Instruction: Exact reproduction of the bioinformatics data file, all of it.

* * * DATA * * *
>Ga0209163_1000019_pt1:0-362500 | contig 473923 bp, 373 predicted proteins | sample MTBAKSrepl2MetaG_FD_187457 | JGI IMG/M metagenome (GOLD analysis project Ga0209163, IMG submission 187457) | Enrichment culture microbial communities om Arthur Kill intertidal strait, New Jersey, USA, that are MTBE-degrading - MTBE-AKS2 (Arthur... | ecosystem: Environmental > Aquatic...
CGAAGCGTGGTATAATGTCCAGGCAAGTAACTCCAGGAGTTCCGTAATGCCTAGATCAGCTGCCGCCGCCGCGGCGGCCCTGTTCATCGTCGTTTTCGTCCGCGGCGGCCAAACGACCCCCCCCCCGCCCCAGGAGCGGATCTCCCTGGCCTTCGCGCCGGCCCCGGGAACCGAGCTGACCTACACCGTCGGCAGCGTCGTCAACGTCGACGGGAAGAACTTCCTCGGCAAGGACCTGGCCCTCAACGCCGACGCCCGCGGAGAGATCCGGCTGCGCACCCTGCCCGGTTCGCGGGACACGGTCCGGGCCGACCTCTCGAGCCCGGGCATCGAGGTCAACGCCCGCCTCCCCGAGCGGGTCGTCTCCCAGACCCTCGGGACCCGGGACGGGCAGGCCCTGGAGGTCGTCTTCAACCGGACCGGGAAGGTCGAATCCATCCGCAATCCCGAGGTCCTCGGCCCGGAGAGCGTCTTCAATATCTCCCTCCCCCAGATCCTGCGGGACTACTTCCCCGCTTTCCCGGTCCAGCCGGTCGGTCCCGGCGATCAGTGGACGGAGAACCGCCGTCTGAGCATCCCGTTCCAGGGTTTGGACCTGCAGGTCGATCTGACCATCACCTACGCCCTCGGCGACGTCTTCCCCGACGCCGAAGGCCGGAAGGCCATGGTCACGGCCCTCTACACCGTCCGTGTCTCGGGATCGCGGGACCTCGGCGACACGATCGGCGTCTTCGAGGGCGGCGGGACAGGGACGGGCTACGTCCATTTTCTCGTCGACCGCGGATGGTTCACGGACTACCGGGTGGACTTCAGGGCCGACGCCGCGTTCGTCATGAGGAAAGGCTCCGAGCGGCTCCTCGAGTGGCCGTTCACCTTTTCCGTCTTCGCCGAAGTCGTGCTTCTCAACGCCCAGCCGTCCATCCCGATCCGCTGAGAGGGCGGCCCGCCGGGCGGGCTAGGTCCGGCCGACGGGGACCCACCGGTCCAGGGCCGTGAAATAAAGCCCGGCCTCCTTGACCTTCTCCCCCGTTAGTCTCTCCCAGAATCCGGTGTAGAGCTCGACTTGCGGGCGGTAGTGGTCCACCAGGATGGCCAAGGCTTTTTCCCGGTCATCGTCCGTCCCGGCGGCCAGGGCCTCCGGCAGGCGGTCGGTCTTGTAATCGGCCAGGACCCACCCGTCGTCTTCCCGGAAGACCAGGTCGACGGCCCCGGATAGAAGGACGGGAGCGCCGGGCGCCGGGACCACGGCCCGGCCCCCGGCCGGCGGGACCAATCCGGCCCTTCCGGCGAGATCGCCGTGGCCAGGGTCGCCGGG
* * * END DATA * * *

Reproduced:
>Ga0209163_1000019_pt1:0-362500 | contig 473923 bp, 373 predicted proteins | sample MTBAKSrepl2MetaG_FD_187457 | JGI IMG/M metagenome (GOLD analysis project Ga0209163, IMG submission 187457) | Enrichment culture microbial communities om Arthur Kill intertidal strait, New Jersey, USA, that are MTBE-degrading - MTBE-AKS2 (Arthur... | ecosystem: Environmental > Aquatic...
CGAAGCGTGGTATAATGTCCAGGCAAGTAACTCCAGGAGTTCCGTAATGCCTAGATCAGCTGCCGCCGCCGCGGCGGCCCTGTTCATCGTCGTTTTCGTCCGCGGCGGCCAAACGACCCCCCCCCCGCCCCAGGAGCGGATCTCCCTGGCCTTCGCGCCGGCCCCGGGAACCGAGCTGACCTACACCGTCGGCAGCGTCGTCAACGTCGACGGGAAGAACTTCCTCGGCAAGGACCTGGCCCTCAACGCCGACGCCCGCGGAGAGATCCGGCTGCGCACCCTGCCCGGTTCGCGGGACACGGTCCGGGCCGACCTCTCGAGCCCGGGCATCGAGGTCAACGCCCGCCTCCCCGAGCGGGTCGTCTCCCAGACCCTCGGGACCCGGGACGGGCAGGCCCTGGAGGTCGTCTTCAACCGGACCGGGAAGGTCGAATCCATCCGCAATCCCGAGGTCCTCGGCCCGGAGAGCGTCTTCAATATCTCCCTCCCCCAGATCCTGCGGGACTACTTCCCCGCTTTCCCGGTCCAGCCGGTCGGTCCCGGCGATCAGTGGACGGAGAACCGCCGTCTGAGCATCCCGTTCCAGGGTTTGGACCTGCAGGTCGATCTGACCATCACCTACGCCCTCGGCGACGTCTTCCCCGACGCCGAAGGCCGGAAGGCCATGGTCACGGCCCTCTACACCGTCCGTGTCTCGGGATCGCGGGACCTCGGCGACACGATCGGCGTCTTCGAGGGCGGCGGGACAGGGACGGGCTACGTCCATTTTCTCGTCGACCGCGGATGGTTCACGGACTACCGGGTGGACTTCAGGGCCGACGCCGCGTTCGTCATGAGGAAAGGCTCCGAGCGGCTCCTCGAGTGGCCGTTCACCTTTTCCGTCTTCGCCGAAGTCGTGCTTCTCAACGCCCAGCCGTCCATCCCGATCCGCTGAGAGGGCGGCCCGCCGGGCGGGCTAGGTCCGGCCGACGGGGACCCACCGGTCCAGGGCCGTGAAATAAAGCCCGGCCTCCTTGACCTTCTCCCCCGTTAGTCTCTCCCAGAATCCGGTGTAGAGCTCGACTTGCGGGCGGTAGTGGTCCACCAGGATGGCCAAGGCTTTTTCCCGGTCATCGTCCGTCCCGGCGGCCAGGGCCTCCGGCAGGCGGTCGGTCTTGTAATCGGCCAGGACCCACCCGTCGTCTTCCCGGAAGACCAGGTCGACGGCCCCGGATAGAAGGACGGGAGCGCCGGGCGCCGGGACCACGGCCCGGCCCCCGGCCGGCGGGACCAATCCGGCCCTTCCGGCGAGATCGCCGTGGCCAGGGTCGCCGGG